In the late 1990s, the Internet entered the stage of civil use in China. From the very beginning, the network culture showed different characteristics from the official dominant culture and the commercial media at that time. They were freer, more participatory and involving more conversation. In the early days of the BBS, the netizens interestingly and hilariously created a lot of fresh new language and visual expression in dialogue. Parody culture is one of them. In 2005, as a landmark event, Bloody Case Caused by a Steamed Bun opened a video spoof (KuSo) craze. Subsequently, the rise of Weibo (2009) made social dialogue happen in a wider range, and the parody culture expand further.
The prosperity of parody is related to the nature and characteristics of the political space of a particular era. In fact, banter or sharp humor is often prevalent in a society that has just passed through a deep historical disaster, getting a chance to breathe and express. In such a society, some old things still exist firmly in the present, but its inherent legitimacy has been strongly questioned. In the cyberspace of contemporary China, parody is often used as a method to mobilize emotion in specific events, and is often an expression of the netizens’ release of social oppression. It embodies “the structure of feelings”, defined by Raymond Williams, that confront with the hegemony. At the same time, the prosperity of parody also faintly points to the existence of a community of emotion and cognition (an ironic community).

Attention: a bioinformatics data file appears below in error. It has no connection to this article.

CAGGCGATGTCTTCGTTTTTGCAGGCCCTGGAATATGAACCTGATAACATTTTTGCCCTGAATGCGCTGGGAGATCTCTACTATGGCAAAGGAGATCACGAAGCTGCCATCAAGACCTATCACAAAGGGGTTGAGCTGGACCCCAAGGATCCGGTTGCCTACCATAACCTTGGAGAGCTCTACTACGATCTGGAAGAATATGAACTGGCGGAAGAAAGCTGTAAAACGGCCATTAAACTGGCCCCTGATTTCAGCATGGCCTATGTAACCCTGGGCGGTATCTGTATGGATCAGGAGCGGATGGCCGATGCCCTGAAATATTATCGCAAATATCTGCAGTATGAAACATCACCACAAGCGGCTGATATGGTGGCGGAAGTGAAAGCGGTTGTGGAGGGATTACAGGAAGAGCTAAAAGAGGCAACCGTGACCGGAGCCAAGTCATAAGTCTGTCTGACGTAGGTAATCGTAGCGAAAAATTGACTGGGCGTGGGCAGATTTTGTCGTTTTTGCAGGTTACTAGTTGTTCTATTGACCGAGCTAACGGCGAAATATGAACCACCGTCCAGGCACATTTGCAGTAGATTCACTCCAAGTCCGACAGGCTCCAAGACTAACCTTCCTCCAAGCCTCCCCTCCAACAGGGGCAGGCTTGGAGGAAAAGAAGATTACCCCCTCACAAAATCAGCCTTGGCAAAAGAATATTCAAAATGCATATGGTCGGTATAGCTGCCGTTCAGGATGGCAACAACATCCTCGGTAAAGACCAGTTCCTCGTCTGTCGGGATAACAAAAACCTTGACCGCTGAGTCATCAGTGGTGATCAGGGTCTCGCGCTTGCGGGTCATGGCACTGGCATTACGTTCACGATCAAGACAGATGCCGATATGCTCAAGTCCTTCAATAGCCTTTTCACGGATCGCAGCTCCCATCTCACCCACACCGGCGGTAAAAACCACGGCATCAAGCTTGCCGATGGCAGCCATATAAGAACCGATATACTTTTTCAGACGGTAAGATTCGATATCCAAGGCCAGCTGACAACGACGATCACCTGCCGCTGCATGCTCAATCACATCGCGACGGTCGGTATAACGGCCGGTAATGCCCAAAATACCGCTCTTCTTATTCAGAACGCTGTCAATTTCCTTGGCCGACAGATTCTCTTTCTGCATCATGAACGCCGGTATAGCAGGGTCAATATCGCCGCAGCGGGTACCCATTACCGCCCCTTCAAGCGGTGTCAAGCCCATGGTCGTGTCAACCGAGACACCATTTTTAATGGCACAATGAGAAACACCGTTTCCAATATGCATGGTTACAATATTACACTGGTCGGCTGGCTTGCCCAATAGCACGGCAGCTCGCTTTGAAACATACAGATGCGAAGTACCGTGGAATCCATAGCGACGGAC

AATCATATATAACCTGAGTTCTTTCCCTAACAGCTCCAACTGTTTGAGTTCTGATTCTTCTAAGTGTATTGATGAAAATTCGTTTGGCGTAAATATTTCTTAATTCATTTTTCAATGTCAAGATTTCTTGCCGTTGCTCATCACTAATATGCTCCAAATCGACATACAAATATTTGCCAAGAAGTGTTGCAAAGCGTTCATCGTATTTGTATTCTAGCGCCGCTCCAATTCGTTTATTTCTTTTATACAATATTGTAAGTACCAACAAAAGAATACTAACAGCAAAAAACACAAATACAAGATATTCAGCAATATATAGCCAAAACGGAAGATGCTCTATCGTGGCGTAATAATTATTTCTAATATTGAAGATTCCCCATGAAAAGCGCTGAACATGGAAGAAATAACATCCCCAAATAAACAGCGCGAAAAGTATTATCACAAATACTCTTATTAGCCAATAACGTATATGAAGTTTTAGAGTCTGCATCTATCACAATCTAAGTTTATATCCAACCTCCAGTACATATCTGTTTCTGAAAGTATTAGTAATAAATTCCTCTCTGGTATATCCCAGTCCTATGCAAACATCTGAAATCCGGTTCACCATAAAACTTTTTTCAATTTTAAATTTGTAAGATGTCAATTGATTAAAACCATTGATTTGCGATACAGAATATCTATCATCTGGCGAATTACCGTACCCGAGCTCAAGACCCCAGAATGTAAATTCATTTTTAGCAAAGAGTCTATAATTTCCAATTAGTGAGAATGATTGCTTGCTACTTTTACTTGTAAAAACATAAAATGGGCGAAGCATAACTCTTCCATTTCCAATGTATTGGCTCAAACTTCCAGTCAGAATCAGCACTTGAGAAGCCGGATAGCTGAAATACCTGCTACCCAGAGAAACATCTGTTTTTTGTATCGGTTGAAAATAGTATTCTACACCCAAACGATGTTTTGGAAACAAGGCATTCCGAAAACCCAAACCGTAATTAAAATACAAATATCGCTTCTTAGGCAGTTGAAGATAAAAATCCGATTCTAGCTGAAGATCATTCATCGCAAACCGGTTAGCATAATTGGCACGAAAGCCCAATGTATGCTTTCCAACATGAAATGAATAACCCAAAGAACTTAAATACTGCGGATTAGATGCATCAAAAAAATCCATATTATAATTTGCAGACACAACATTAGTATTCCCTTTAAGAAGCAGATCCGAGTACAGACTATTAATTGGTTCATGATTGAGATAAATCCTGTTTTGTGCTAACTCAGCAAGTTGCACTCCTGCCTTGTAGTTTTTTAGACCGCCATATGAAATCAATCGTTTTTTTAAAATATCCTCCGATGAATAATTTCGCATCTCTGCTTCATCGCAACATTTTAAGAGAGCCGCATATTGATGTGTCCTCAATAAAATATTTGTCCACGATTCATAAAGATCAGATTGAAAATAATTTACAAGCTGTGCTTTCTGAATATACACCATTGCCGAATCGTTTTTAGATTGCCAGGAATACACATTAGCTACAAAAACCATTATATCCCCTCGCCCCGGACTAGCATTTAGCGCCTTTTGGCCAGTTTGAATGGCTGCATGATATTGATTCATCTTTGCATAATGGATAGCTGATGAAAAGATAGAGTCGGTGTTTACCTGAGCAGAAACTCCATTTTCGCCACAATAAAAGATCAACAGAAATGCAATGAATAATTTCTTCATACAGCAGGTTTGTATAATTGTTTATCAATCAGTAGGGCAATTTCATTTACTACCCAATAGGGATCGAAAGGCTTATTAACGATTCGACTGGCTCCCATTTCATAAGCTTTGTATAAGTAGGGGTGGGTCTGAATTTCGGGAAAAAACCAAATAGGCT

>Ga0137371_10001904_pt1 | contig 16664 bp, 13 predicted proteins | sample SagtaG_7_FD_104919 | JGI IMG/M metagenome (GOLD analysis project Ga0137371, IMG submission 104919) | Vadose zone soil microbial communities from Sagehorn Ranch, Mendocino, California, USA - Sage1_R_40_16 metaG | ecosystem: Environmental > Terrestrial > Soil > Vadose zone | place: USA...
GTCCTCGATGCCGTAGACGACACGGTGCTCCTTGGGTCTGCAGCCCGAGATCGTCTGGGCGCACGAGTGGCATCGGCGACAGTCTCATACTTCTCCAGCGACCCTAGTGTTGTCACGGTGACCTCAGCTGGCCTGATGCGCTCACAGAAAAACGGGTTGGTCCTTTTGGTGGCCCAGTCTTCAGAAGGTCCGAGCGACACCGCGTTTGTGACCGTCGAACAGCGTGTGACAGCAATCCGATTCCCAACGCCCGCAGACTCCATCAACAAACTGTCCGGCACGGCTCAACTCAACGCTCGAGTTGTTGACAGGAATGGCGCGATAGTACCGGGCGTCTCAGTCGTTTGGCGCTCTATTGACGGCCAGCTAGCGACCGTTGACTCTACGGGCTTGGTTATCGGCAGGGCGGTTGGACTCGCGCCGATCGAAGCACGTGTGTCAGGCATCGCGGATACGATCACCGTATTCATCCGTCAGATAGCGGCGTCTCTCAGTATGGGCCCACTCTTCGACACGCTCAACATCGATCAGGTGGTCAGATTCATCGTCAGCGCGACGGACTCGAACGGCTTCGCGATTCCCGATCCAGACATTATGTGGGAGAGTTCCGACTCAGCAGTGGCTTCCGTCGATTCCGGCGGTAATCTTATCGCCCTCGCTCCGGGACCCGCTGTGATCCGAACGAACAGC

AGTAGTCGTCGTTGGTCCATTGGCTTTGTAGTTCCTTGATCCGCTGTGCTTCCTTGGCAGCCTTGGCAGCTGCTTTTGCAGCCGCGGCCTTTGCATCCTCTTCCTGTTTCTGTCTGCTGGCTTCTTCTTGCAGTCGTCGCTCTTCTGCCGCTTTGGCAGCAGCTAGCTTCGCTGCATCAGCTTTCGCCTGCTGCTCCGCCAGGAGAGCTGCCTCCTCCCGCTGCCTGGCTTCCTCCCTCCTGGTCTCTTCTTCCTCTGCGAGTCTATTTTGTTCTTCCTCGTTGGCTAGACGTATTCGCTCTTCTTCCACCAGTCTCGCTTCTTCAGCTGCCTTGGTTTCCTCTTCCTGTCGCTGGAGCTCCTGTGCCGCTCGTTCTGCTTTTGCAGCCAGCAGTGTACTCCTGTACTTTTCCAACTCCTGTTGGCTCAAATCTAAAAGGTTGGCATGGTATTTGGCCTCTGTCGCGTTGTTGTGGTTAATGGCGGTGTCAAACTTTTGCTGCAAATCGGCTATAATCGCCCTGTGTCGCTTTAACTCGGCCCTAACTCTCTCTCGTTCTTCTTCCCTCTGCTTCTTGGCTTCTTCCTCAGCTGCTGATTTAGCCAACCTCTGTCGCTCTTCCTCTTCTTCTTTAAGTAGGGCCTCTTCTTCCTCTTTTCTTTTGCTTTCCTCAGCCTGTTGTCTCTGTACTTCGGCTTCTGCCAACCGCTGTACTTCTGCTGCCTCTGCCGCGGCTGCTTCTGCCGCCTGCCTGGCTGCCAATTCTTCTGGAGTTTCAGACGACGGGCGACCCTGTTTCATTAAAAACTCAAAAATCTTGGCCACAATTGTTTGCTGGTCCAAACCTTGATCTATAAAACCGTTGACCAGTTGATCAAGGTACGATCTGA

In Chinese network, parody culture flourished around 2005-2012. With the changes in the network ecology in recent years, various structural factors that support parody have changed. They include: the resurgence of nationalist ideology and the more rigorous public opinion control it brings, and the more oppressive propaganda. This new nationalist ideology has also been echoed by a considerable number of young netizens, and cyber nationalism is one of its important characterizations. At the same time, driven by large Internet companies, the “user infiltrating strategy”* has involved larger range of people living in small town and local society and turned them into netizens. The “earthy” culture has become one of the most dynamic factors in the Chinese Internet in recent years. Compared to the sharp and rebellious parody, this direct and simple expression of the life from a wider grassroots is obviously more likely to be favored and incorporated by the dominant culture.